The European Commission predicts budget shortfalls this year of 11 percent of gross domestic product in Ireland, 3.7 percent in Greece, 6.2 percent in Spain and 3.8 percent in Italy, compared with 2.9 percent in Germany. The EU ceiling is 3 percent.

The 3% ceiling won’t matter anymore from hereon. Consider the European stability treaty dead. One member state after another will violate the requirements. The fact that a bailout of some Euro states by others is discussed, just shows how torn this European Union really is, how severe its imbalances are. With discrepancies like these, it is completely unfeasible to maintain a currency union. The Euro will keep taking its beating for it.

Euro Weakens

The euro fell below $1.26 for the first time since early December. The difference in yield, or spread, between 10-year Irish and German bonds widened nine basis points to 257 basis points today. It widened by almost six times since the middle of last year as investors demanded higher premiums to hold Irish debt.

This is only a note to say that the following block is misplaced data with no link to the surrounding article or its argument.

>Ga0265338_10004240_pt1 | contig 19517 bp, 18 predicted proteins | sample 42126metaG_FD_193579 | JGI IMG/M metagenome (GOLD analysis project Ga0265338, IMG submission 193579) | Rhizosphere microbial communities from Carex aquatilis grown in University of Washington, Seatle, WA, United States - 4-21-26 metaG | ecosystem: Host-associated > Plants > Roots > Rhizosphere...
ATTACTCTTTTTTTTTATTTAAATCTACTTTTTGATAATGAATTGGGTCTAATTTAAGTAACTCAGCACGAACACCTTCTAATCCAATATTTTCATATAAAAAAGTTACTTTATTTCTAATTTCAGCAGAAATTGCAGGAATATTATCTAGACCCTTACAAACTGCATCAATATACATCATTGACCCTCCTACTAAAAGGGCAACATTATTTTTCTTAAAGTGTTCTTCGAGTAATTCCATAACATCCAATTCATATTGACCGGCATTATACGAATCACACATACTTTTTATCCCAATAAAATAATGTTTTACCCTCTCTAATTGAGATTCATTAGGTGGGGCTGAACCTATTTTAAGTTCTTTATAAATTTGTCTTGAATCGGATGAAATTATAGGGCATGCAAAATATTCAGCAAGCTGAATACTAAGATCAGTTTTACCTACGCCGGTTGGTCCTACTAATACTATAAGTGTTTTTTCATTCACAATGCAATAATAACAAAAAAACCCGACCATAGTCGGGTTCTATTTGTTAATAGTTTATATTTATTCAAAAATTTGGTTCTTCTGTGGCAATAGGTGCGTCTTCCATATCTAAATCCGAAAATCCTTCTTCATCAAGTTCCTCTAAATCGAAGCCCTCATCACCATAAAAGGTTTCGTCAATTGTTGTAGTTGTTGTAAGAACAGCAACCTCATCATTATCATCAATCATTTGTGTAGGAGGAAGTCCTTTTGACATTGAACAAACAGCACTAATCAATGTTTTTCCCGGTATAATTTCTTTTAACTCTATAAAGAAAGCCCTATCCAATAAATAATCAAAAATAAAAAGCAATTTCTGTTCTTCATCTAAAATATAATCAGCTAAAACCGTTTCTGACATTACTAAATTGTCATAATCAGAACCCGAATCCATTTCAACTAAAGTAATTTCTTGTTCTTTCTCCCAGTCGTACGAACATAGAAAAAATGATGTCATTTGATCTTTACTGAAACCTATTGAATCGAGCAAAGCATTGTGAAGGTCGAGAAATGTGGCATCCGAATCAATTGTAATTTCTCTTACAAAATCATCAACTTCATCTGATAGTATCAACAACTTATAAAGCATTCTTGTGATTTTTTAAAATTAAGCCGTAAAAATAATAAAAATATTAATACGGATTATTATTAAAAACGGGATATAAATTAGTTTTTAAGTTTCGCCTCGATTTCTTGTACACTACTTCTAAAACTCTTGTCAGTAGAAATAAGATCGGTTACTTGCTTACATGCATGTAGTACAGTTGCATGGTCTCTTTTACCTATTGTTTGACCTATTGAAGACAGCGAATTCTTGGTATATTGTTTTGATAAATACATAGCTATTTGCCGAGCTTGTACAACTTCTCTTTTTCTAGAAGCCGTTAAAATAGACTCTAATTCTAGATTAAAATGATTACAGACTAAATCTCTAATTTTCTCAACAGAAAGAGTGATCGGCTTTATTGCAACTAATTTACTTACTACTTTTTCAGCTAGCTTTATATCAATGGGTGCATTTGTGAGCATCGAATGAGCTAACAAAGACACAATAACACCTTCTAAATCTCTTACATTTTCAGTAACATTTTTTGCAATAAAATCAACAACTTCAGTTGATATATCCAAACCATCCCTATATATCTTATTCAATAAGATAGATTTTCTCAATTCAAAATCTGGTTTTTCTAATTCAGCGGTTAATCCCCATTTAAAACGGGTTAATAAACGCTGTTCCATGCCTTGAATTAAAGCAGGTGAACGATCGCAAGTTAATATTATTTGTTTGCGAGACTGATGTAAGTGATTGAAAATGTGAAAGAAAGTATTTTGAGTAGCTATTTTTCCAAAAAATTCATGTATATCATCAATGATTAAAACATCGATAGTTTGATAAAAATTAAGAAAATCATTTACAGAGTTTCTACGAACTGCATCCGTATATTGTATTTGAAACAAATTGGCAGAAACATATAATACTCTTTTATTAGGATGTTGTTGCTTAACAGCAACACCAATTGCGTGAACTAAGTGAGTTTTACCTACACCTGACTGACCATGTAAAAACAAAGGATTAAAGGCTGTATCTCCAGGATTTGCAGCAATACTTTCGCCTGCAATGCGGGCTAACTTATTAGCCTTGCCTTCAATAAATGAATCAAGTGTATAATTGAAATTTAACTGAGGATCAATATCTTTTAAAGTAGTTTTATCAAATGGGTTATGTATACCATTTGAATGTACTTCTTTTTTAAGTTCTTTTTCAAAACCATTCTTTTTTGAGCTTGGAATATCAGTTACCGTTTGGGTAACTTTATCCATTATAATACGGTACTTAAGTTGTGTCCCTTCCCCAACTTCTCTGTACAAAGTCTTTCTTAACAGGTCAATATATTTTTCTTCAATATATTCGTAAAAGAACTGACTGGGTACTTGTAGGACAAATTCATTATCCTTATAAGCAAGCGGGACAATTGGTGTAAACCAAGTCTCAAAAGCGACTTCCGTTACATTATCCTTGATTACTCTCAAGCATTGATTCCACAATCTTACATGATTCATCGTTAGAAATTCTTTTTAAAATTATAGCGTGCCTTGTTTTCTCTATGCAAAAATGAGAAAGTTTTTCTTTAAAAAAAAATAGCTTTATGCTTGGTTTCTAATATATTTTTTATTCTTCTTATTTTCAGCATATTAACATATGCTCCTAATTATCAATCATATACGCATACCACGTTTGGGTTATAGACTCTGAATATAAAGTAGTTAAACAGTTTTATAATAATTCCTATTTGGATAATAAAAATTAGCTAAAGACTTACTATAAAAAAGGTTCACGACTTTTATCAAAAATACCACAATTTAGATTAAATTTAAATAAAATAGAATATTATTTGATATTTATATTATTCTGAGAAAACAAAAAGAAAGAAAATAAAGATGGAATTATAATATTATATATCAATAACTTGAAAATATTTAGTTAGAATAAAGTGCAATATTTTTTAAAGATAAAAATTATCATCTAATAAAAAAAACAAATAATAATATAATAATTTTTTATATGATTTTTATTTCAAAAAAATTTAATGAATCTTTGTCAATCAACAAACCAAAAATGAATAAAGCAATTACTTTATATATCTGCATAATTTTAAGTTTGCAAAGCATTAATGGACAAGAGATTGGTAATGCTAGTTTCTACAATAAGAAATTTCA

The Irish government is committed to restoring sustainability to public finances by 2013, the Dublin-based finance ministry said today in an e-mailed statement. At 41 percent of gross domestic product, the country’s debt is below the EU average of 60 percent, it said.

EU rules don’t “really constrain the ability of euro area countries to support one another during a period of exceptional stress,” David Mackie, chief European economist at JPMorgan Chase & Co. in London, said in a research note. “It’s hard to imagine that the region as a whole wouldn’t come up with a package of measures to support the individual economy.”